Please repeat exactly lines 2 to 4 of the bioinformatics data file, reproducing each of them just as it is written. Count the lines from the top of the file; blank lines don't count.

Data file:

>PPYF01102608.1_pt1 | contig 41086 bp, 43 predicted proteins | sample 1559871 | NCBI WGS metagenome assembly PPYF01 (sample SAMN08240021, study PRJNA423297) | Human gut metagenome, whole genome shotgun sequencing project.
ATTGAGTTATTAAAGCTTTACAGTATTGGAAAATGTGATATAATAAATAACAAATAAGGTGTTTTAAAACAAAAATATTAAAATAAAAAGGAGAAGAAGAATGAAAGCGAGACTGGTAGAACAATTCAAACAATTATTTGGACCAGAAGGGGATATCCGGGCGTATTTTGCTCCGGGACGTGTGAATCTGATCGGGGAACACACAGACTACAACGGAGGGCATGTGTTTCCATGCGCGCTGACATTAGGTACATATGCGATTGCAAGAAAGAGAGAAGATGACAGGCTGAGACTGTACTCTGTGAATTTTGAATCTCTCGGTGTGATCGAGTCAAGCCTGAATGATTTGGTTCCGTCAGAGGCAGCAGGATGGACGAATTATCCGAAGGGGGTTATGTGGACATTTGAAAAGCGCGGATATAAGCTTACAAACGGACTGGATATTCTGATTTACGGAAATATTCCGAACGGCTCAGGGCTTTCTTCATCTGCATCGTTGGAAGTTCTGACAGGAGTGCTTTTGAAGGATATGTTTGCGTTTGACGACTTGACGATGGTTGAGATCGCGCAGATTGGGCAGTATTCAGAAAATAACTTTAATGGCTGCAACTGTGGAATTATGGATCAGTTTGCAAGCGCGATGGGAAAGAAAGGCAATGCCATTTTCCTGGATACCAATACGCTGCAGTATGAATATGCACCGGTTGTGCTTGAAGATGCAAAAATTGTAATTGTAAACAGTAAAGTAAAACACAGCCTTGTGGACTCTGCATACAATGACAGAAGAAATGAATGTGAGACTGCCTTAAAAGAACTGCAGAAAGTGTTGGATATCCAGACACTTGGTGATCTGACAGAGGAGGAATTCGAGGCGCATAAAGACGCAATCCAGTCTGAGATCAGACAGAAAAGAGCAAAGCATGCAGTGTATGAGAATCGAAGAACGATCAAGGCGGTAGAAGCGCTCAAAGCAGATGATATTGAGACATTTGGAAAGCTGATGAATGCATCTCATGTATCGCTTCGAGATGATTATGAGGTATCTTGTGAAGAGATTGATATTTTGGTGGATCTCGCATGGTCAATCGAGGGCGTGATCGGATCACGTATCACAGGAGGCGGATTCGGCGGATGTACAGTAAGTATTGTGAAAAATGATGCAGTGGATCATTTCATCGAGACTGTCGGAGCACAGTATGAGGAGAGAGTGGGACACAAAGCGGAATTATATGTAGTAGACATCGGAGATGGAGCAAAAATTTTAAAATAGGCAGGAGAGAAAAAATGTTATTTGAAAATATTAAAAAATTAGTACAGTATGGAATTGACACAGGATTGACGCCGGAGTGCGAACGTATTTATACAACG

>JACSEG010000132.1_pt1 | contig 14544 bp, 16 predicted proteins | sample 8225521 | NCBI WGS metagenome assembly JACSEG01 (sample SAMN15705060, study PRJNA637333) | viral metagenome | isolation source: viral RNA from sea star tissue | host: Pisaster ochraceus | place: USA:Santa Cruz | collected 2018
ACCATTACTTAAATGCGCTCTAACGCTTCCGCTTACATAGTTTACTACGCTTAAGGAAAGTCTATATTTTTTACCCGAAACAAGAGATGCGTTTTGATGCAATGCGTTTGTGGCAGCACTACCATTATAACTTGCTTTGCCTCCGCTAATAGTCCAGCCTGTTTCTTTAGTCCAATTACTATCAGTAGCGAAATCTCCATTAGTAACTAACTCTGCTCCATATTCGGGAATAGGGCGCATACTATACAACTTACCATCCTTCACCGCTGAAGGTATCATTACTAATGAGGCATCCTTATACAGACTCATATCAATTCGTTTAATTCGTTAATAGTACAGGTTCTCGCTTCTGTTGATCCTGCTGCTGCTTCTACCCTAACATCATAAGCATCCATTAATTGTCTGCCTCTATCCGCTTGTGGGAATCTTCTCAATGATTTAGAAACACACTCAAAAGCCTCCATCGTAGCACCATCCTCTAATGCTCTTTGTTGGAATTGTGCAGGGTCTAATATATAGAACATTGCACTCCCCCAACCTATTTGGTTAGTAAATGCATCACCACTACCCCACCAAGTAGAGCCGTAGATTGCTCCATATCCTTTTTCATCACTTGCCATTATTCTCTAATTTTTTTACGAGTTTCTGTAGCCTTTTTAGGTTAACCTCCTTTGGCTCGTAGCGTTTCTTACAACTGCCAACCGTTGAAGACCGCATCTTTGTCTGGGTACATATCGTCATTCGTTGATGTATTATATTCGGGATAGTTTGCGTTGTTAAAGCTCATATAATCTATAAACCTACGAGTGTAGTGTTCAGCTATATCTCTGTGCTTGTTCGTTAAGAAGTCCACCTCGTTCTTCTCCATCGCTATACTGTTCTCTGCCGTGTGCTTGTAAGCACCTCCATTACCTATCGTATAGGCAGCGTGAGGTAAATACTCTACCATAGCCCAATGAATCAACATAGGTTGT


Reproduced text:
ATTGAGTTATTAAAGCTTTACAGTATTGGAAAATGTGATATAATAAATAACAAATAAGGTGTTTTAAAACAAAAATATTAAAATAAAAAGGAGAAGAAGAATGAAAGCGAGACTGGTAGAACAATTCAAACAATTATTTGGACCAGAAGGGGATATCCGGGCGTATTTTGCTCCGGGACGTGTGAATCTGATCGGGGAACACACAGACTACAACGGAGGGCATGTGTTTCCATGCGCGCTGACATTAGGTACATATGCGATTGCAAGAAAGAGAGAAGATGACAGGCTGAGACTGTACTCTGTGAATTTTGAATCTCTCGGTGTGATCGAGTCAAGCCTGAATGATTTGGTTCCGTCAGAGGCAGCAGGATGGACGAATTATCCGAAGGGGGTTATGTGGACATTTGAAAAGCGCGGATATAAGCTTACAAACGGACTGGATATTCTGATTTACGGAAATATTCCGAACGGCTCAGGGCTTTCTTCATCTGCATCGTTGGAAGTTCTGACAGGAGTGCTTTTGAAGGATATGTTTGCGTTTGACGACTTGACGATGGTTGAGATCGCGCAGATTGGGCAGTATTCAGAAAATAACTTTAATGGCTGCAACTGTGGAATTATGGATCAGTTTGCAAGCGCGATGGGAAAGAAAGGCAATGCCATTTTCCTGGATACCAATACGCTGCAGTATGAATATGCACCGGTTGTGCTTGAAGATGCAAAAATTGTAATTGTAAACAGTAAAGTAAAACACAGCCTTGTGGACTCTGCATACAATGACAGAAGAAATGAATGTGAGACTGCCTTAAAAGAACTGCAGAAAGTGTTGGATATCCAGACACTTGGTGATCTGACAGAGGAGGAATTCGAGGCGCATAAAGACGCAATCCAGTCTGAGATCAGACAGAAAAGAGCAAAGCATGCAGTGTATGAGAATCGAAGAACGATCAAGGCGGTAGAAGCGCTCAAAGCAGATGATATTGAGACATTTGGAAAGCTGATGAATGCATCTCATGTATCGCTTCGAGATGATTATGAGGTATCTTGTGAAGAGATTGATATTTTGGTGGATCTCGCATGGTCAATCGAGGGCGTGATCGGATCACGTATCACAGGAGGCGGATTCGGCGGATGTACAGTAAGTATTGTGAAAAATGATGCAGTGGATCATTTCATCGAGACTGTCGGAGCACAGTATGAGGAGAGAGTGGGACACAAAGCGGAATTATATGTAGTAGACATCGGAGATGGAGCAAAAATTTTAAAATAGGCAGGAGAGAAAAAATGTTATTTGAAAATATTAAAAAATTAGTACAGTATGGAATTGACACAGGATTGACGCCGGAGTGCGAACGTATTTATACAACG

>JACSEG010000132.1_pt1 | contig 14544 bp, 16 predicted proteins | sample 8225521 | NCBI WGS metagenome assembly JACSEG01 (sample SAMN15705060, study PRJNA637333) | viral metagenome | isolation source: viral RNA from sea star tissue | host: Pisaster ochraceus | place: USA:Santa Cruz | collected 2018
ACCATTACTTAAATGCGCTCTAACGCTTCCGCTTACATAGTTTACTACGCTTAAGGAAAGTCTATATTTTTTACCCGAAACAAGAGATGCGTTTTGATGCAATGCGTTTGTGGCAGCACTACCATTATAACTTGCTTTGCCTCCGCTAATAGTCCAGCCTGTTTCTTTAGTCCAATTACTATCAGTAGCGAAATCTCCATTAGTAACTAACTCTGCTCCATATTCGGGAATAGGGCGCATACTATACAACTTACCATCCTTCACCGCTGAAGGTATCATTACTAATGAGGCATCCTTATACAGACTCATATCAATTCGTTTAATTCGTTAATAGTACAGGTTCTCGCTTCTGTTGATCCTGCTGCTGCTTCTACCCTAACATCATAAGCATCCATTAATTGTCTGCCTCTATCCGCTTGTGGGAATCTTCTCAATGATTTAGAAACACACTCAAAAGCCTCCATCGTAGCACCATCCTCTAATGCTCTTTGTTGGAATTGTGCAGGGTCTAATATATAGAACATTGCACTCCCCCAACCTATTTGGTTAGTAAATGCATCACCACTACCCCACCAAGTAGAGCCGTAGATTGCTCCATATCCTTTTTCATCACTTGCCATTATTCTCTAATTTTTTTACGAGTTTCTGTAGCCTTTTTAGGTTAACCTCCTTTGGCTCGTAGCGTTTCTTACAACTGCCAACCGTTGAAGACCGCATCTTTGTCTGGGTACATATCGTCATTCGTTGATGTATTATATTCGGGATAGTTTGCGTTGTTAAAGCTCATATAATCTATAAACCTACGAGTGTAGTGTTCAGCTATATCTCTGTGCTTGTTCGTTAAGAAGTCCACCTCGTTCTTCTCCATCGCTATACTGTTCTCTGCCGTGTGCTTGTAAGCACCTCCATTACCTATCGTATAGGCAGCGTGAGGTAAATACTCTACCATAGCCCAATGAATCAACATAGGTTGT